Welcome to the NCWP

The Northern California Writing Project is a professional development organization devoted to improving the teaching of writing in our service region.


October 2020
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Author: Kim Jaxon

Course Design for the Now Times by Kim Jaxon

Course Design for the Now Times by Kim Jaxon

image of books and a robotLike many of my colleagues who think about digital pedagogy, I’ve been fielding a lot of questions from fellow educators as we shift to online teaching. Every educator I know is trying to get this moment right, to do our best to support learners. Universities and school districts are scrambling to support faculty and students as well, all with the best intentions. My own intention with this piece (the first in a series this semester) is to share course design practices and resources that might serve as alternatives to the primarily tool based, EdTech, approach. My fear: we’re worrying so much about solving problems of schooling that we’re forgetting to solve problems in our disciplines and in the world. More concerning, we’re allowing EdTech to rule our choices. Lots of companies are ready to sell us solutions for problems we didn’t know we had. At stake are our students (and teachers) and the ways their bodies are being controlled in the name of learning. We need to stop the outcomes, rubric, template, surveillance, plug in, packaged courses, frenzy.

I offer an approach to course design that moves away from “how do I take attendance” and toward “how do I support a newcomer to my community?” The suggestions are also guided by the most frequently asked questions I receive from faculty. Keep in mind, I never leave a class thinking “nailed it!” I humbly offer a process that I am constantly reflecting upon and revising.

One way to begin: a brainstorming session to understand your discipline

A few years ago, I was fortunate enough to join a small group of international educators to think about professional development support for faculty who wanted to rethink digital pedagogy. We created an open site, Connected Courses, which you can access for resources: readings, example activities, webinars for course design. When we created the first sessions, we began by asking educators to consider the “why” of their courses; unlike a lot of course design, we didn’t start with content and outcomes (which are strange anyway: the learner should drive the learning outcomes, but that’s for another piece). We started with the why: why should students join our disciplines? Mike Wesch, a cultural anthropologist at Kansas State University, offered a model for thinking about the “why” by starting with our disciplinary identities:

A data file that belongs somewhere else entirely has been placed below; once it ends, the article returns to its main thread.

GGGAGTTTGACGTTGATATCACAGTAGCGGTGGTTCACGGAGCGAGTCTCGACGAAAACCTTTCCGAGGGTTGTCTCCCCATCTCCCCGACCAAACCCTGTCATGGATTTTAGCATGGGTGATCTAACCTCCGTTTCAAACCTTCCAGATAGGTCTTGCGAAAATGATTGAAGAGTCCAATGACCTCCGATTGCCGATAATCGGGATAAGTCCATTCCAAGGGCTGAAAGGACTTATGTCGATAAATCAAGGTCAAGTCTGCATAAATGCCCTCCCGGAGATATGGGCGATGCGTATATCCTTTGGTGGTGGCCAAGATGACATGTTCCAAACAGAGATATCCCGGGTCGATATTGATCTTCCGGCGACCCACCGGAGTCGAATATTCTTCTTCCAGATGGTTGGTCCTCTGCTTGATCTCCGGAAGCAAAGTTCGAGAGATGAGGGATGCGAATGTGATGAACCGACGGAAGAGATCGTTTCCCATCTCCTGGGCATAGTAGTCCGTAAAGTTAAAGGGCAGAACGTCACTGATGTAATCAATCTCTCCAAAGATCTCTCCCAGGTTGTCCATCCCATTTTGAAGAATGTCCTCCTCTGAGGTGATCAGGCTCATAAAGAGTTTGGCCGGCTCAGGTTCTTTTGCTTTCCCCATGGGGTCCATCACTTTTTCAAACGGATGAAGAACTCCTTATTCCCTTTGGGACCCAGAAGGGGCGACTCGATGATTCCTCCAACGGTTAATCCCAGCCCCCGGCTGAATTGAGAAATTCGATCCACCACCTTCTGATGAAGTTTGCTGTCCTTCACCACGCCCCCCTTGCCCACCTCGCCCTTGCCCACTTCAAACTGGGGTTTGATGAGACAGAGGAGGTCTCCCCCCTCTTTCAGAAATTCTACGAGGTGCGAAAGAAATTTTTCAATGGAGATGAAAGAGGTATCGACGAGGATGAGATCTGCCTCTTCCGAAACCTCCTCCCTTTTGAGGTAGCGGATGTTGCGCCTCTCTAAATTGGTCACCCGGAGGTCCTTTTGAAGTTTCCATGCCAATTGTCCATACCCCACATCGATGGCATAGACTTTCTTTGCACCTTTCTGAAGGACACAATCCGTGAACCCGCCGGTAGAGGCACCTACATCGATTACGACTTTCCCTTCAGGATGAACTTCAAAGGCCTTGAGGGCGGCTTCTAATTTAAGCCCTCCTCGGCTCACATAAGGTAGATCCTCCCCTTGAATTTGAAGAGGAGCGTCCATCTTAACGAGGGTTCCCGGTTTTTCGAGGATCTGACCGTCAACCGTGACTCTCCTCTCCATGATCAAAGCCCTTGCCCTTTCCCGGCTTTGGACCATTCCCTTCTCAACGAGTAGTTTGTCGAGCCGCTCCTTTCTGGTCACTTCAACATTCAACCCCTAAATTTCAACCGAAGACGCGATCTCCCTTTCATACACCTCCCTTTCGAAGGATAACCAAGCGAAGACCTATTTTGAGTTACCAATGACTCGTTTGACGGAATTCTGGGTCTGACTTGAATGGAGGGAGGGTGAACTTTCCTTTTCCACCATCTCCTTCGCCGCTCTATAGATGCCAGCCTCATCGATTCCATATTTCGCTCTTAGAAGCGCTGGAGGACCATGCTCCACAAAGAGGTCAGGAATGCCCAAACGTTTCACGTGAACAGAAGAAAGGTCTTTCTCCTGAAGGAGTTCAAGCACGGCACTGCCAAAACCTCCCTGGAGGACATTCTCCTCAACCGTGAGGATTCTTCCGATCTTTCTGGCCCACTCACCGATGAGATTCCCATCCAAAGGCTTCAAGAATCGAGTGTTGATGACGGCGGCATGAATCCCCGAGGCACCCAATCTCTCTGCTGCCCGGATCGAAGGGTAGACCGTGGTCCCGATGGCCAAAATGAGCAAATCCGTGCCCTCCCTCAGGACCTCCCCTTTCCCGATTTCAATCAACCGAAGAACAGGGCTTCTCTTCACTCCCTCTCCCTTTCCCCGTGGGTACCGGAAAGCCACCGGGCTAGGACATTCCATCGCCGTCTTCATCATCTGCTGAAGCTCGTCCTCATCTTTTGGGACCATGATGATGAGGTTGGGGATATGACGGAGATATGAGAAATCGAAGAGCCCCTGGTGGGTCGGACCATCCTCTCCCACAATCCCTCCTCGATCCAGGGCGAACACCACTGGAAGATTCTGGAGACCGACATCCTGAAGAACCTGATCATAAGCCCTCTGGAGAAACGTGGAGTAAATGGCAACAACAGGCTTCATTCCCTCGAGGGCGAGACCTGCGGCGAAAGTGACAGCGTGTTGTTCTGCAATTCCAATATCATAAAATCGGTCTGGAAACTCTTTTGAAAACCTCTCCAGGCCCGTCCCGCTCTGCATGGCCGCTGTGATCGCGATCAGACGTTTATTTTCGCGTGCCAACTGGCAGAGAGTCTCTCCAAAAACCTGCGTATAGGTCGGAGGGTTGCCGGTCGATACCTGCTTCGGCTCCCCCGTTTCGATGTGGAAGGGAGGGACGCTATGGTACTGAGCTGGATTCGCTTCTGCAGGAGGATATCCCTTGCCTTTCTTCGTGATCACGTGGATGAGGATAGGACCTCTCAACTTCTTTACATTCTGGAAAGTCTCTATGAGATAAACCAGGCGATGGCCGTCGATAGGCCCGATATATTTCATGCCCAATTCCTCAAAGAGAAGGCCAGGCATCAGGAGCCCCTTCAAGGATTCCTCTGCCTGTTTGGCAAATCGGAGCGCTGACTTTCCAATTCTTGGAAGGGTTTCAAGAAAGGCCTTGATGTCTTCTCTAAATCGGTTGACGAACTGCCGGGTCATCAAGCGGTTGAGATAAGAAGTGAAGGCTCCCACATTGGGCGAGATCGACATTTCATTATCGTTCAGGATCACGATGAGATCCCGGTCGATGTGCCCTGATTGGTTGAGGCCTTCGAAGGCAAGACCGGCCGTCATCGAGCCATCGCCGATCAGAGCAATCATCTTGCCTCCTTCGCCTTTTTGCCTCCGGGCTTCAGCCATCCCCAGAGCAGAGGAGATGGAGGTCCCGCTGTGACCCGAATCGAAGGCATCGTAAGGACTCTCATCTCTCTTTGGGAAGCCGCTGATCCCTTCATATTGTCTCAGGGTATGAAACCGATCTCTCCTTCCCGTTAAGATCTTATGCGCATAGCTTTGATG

As I contemplated the “real why” of my course further, I soon recognized that anthropology was not a bunch of content and bold faced terms that can be highlighted in a text book, but was instead a way of looking at the world. Actually, that is not quite right. It is not just a way of looking at the world. It is a way of being in the world. To underscore the difference, consider that it is one thing to be able to give a definition of cultural relativism (perhaps the most bold-faced of bold-faced terms in anthropology which means “cultural norms and values derive their meaning within a specific social context”) or even to apply it to some specific phenomenon, but it is quite another to fully incorporate that understanding and recognize yourself as a culturally and temporally bounded entity mired in cultural biases and taken-for-granted assumptions that you can only attempt to transcend.

Once we come to understand that our disciplinary identities shape who we are and how we work, you start to notice these differences. For me, I remember vividly an early meeting with two science colleagues as we planned to research writing in science classes together. I watched them enter my office, arguing about a question related to light that had emerged in their co-taught class right before our meeting. Leslie (physics) and Irene (biology) had come to my office deep in conversation; they looked around, searching for a white board in my space to hash out the disagreement. They could not believe I didn’t have a whiteboard: doing science and talking about science without being able to draw representations of science is, well, sort of unheard of as I would come to understand. Even if I had had a whiteboard in my office on that day, as an English professor, it would more likely have been in use for to-do lists. Tools, even whiteboards, do not serve the same purpose across disciplines. And yet, EdTech would have us believe that there is one tool to rule them all.student working at whiteboard

My chemistry colleague, Lisa Ott, echoed these ideas this spring, as we were facing online teaching: “…you certainly can’t be a chemist without pouring some shit in a beaker and seeing what happens. It’s an experimental science.” Lisa spent part of this summer with chemistry colleagues thinking about how to solve the problem of being a chemist: “working on inquiry-based at-home analytical chemistry labs using microfluidic devices. We had so many discussions about what it means to be a chemist, different ways to teach students the practice of chemistry, alternative assessments– everything moving away from plug-and-chug and test, test, test. Everything moving toward playing in the places where chemists live.”

photo of robot with pencilAn activity to try:
I invite faculty to take some time, even 15 minutes, to informally write about disciplinary identities and the “whys” of your field. Some prompts to consider:

  • What does it mean to be an historian? An engineer? A poet? A political scientist?
  • How do you move through the world and see the world (like Wesch describes above)? What questions guide your field?
  • What are the tools of your discipline?
  • What spaces do you inhabit online? For example, I’m on Twitter because all of the educators I collaborate with are on Twitter. Computer scientists occupy spaces in GitHub. None of my colleagues, or the ideas in my field, live in the LMS. I know for some of you, the answer would not be a digital space at all; it might be “in a creek” or “on a mountain” or “surrounded by cows.” In the now times, perhaps students can still set out for those spaces and use an online space to share offline learning.